The official international Transformers convention is BotCon but other fan events include Auto Assembly and TransForce in the UK and past Transformers only events have included BotCon Japan, BotCon Europe and "OTFCC". The first larger Transformers convention in the Nordic countries is called "The NTFA Mini-Con", with official support from Hasbro Nordic, and was held by members of the NTFA - The Nordic TransFans Association, for the first time on November 3-4, 2007. Various other events also celebrate Transformers.

Transformers video games

In 1986 , Ocean Software Ltd. released a video game based on the Transformers. It was available for ZX Spectrum [ [ World of Spectrum - Sinclair Infoseek - Search Results ] at] and Commodore 64 [ [ Lemon - Commodore 64, C64 Games, Reviews & Music! ] at] . It was rated slightly above average in the reviews. In 1986 Activision also released a Transformers game for the Commodore 64 [ [ Transformers: The Battle to Save the Earth - Commodore 64 Game / C64 Games, C64 reviews, downloads & SID tunes ] at] .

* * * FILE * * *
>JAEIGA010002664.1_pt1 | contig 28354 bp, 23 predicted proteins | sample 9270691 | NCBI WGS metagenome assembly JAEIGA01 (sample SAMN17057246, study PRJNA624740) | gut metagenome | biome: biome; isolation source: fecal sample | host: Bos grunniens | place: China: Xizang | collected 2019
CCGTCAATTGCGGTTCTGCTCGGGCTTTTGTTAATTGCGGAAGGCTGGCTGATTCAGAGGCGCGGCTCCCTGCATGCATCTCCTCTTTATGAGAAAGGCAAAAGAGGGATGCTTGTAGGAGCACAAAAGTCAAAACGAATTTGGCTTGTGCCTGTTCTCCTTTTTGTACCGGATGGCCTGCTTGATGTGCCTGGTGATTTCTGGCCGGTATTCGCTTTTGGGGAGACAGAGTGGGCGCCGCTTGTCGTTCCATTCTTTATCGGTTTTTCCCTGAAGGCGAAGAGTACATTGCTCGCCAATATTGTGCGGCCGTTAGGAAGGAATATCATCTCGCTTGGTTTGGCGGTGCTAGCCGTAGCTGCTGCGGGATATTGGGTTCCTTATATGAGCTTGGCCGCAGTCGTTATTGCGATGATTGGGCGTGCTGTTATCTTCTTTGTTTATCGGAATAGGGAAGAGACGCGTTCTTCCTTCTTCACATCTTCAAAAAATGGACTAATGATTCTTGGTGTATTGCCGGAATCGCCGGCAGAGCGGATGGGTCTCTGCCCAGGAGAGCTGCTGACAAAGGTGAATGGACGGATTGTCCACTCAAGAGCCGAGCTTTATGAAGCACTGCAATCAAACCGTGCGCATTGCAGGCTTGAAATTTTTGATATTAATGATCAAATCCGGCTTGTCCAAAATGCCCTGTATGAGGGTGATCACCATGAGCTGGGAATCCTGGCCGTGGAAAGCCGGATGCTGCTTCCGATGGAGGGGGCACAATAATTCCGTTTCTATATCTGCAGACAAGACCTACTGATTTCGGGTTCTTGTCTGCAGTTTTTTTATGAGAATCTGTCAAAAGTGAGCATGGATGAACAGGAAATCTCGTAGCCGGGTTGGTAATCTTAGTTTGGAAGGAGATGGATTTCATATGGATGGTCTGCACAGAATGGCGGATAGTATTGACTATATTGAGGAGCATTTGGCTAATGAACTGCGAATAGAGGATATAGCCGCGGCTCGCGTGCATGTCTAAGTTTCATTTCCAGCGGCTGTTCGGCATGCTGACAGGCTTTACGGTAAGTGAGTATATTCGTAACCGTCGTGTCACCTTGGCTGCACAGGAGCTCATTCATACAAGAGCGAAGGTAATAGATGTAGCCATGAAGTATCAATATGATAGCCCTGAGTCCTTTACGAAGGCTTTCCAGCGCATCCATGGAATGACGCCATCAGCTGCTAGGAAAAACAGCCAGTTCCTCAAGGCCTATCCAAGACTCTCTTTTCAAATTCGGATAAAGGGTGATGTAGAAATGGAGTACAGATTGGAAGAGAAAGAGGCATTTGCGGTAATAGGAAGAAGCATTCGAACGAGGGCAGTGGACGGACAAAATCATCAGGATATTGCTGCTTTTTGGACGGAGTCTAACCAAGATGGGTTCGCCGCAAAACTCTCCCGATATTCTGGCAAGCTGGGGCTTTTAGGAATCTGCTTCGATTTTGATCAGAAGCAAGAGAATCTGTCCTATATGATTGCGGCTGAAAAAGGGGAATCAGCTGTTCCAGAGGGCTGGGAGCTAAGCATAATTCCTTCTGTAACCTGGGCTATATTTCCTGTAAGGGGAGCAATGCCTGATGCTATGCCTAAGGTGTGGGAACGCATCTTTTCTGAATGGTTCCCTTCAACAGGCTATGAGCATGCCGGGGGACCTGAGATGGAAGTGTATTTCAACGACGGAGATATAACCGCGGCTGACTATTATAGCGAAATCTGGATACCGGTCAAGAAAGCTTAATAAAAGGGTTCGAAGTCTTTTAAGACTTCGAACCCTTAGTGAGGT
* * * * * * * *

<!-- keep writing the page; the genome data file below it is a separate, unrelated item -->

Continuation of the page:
Takara released a Famicom game named "", which controlled mainly the "powered" form of Convoy, known in the United States as Ultra Magnus. The game was poorly received in Japan and was not released overseas.

Another game was released for the Sony PlayStation 2 by Atari; simply titled as "Transformers," it was based on "The Transformers: Armada." The game's reception was mixed, particularly due to the popularity of a PS2 Transformers game released at the same time for a Japanese-exclusive market, though the Armada game was of a higher quality and featured much better gameplay. The game not released in America was based on the Generation 1 storylines.